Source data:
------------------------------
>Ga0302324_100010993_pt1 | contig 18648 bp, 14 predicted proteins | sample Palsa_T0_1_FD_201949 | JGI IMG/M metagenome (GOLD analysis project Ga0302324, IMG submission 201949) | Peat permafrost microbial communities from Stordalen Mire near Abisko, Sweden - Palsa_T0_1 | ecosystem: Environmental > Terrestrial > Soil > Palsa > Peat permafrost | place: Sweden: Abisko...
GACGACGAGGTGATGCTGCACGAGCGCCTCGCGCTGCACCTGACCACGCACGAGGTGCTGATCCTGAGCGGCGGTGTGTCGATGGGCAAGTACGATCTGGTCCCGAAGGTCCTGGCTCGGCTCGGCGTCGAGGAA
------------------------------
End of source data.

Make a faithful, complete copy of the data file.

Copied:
>Ga0302324_100010993_pt1 | contig 18648 bp, 14 predicted proteins | sample Palsa_T0_1_FD_201949 | JGI IMG/M metagenome (GOLD analysis project Ga0302324, IMG submission 201949) | Peat permafrost microbial communities from Stordalen Mire near Abisko, Sweden - Palsa_T0_1 | ecosystem: Environmental > Terrestrial > Soil > Palsa > Peat permafrost | place: Sweden: Abisko...
GACGACGAGGTGATGCTGCACGAGCGCCTCGCGCTGCACCTGACCACGCACGAGGTGCTGATCCTGAGCGGCGGTGTGTCGATGGGCAAGTACGATCTGGTCCCGAAGGTCCTGGCTCGGCTCGGCGTCGAGGAA